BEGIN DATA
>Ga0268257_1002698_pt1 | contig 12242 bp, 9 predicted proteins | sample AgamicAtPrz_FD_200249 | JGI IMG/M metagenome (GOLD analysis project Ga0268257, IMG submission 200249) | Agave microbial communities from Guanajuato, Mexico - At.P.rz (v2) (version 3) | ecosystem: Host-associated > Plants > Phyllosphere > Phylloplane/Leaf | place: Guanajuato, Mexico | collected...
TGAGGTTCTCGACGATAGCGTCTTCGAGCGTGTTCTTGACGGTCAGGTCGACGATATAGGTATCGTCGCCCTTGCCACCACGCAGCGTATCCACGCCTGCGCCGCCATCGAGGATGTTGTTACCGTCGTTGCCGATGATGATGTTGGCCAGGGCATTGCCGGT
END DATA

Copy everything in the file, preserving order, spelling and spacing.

>Ga0268257_1002698_pt1 | contig 12242 bp, 9 predicted proteins | sample AgamicAtPrz_FD_200249 | JGI IMG/M metagenome (GOLD analysis project Ga0268257, IMG submission 200249) | Agave microbial communities from Guanajuato, Mexico - At.P.rz (v2) (version 3) | ecosystem: Host-associated > Plants > Phyllosphere > Phylloplane/Leaf | place: Guanajuato, Mexico | collected...
TGAGGTTCTCGACGATAGCGTCTTCGAGCGTGTTCTTGACGGTCAGGTCGACGATATAGGTATCGTCGCCCTTGCCACCACGCAGCGTATCCACGCCTGCGCCGCCATCGAGGATGTTGTTACCGTCGTTGCCGATGATGATGTTGGCCAGGGCATTGCCGGT